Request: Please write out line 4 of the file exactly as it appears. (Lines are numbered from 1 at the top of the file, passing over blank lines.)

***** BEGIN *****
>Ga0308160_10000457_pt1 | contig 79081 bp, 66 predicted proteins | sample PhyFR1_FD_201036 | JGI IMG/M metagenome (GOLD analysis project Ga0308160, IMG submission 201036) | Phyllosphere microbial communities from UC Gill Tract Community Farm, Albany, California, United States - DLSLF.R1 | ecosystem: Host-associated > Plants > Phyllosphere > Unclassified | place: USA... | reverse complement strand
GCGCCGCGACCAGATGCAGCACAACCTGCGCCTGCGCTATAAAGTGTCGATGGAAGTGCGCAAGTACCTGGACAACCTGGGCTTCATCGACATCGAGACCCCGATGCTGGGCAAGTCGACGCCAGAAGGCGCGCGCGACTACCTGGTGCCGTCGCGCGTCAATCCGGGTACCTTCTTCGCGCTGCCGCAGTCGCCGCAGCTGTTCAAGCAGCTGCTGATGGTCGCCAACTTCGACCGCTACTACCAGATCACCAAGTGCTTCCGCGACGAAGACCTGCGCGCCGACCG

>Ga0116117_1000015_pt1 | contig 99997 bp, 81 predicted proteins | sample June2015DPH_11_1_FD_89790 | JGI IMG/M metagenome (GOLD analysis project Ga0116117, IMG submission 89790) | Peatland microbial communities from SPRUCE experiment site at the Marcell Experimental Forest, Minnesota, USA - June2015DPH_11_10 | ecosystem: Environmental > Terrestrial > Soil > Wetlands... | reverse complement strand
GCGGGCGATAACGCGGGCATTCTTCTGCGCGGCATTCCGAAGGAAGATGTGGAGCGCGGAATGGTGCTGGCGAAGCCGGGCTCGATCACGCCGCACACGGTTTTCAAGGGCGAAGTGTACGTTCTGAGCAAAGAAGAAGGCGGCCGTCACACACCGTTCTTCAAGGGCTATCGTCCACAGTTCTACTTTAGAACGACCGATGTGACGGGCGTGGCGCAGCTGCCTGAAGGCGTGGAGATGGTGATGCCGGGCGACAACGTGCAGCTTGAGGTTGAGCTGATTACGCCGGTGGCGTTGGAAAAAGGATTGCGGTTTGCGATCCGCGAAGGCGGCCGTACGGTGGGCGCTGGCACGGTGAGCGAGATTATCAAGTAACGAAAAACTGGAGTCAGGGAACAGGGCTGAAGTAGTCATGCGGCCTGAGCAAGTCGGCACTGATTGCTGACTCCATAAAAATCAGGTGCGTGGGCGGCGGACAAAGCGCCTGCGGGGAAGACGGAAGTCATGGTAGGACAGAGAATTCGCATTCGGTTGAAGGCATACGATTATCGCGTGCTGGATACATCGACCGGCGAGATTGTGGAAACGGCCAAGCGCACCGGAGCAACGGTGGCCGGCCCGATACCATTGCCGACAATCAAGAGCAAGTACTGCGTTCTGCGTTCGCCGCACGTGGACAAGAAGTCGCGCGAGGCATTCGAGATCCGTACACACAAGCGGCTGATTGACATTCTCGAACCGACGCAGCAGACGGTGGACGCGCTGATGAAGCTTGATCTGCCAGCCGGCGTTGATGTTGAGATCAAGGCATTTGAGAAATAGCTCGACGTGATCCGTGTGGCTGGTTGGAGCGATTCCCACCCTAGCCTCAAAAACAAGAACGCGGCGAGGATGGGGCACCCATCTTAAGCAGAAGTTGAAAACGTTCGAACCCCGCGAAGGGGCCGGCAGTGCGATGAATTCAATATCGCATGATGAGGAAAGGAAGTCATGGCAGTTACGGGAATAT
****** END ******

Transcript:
GCGGGCGATAACGCGGGCATTCTTCTGCGCGGCATTCCGAAGGAAGATGTGGAGCGCGGAATGGTGCTGGCGAAGCCGGGCTCGATCACGCCGCACACGGTTTTCAAGGGCGAAGTGTACGTTCTGAGCAAAGAAGAAGGCGGCCGTCACACACCGTTCTTCAAGGGCTATCGTCCACAGTTCTACTTTAGAACGACCGATGTGACGGGCGTGGCGCAGCTGCCTGAAGGCGTGGAGATGGTGATGCCGGGCGACAACGTGCAGCTTGAGGTTGAGCTGATTACGCCGGTGGCGTTGGAAAAAGGATTGCGGTTTGCGATCCGCGAAGGCGGCCGTACGGTGGGCGCTGGCACGGTGAGCGAGATTATCAAGTAACGAAAAACTGGAGTCAGGGAACAGGGCTGAAGTAGTCATGCGGCCTGAGCAAGTCGGCACTGATTGCTGACTCCATAAAAATCAGGTGCGTGGGCGGCGGACAAAGCGCCTGCGGGGAAGACGGAAGTCATGGTAGGACAGAGAATTCGCATTCGGTTGAAGGCATACGATTATCGCGTGCTGGATACATCGACCGGCGAGATTGTGGAAACGGCCAAGCGCACCGGAGCAACGGTGGCCGGCCCGATACCATTGCCGACAATCAAGAGCAAGTACTGCGTTCTGCGTTCGCCGCACGTGGACAAGAAGTCGCGCGAGGCATTCGAGATCCGTACACACAAGCGGCTGATTGACATTCTCGAACCGACGCAGCAGACGGTGGACGCGCTGATGAAGCTTGATCTGCCAGCCGGCGTTGATGTTGAGATCAAGGCATTTGAGAAATAGCTCGACGTGATCCGTGTGGCTGGTTGGAGCGATTCCCACCCTAGCCTCAAAAACAAGAACGCGGCGAGGATGGGGCACCCATCTTAAGCAGAAGTTGAAAACGTTCGAACCCCGCGAAGGGGCCGGCAGTGCGATGAATTCAATATCGCATGATGAGGAAAGGAAGTCATGGCAGTTACGGGAATAT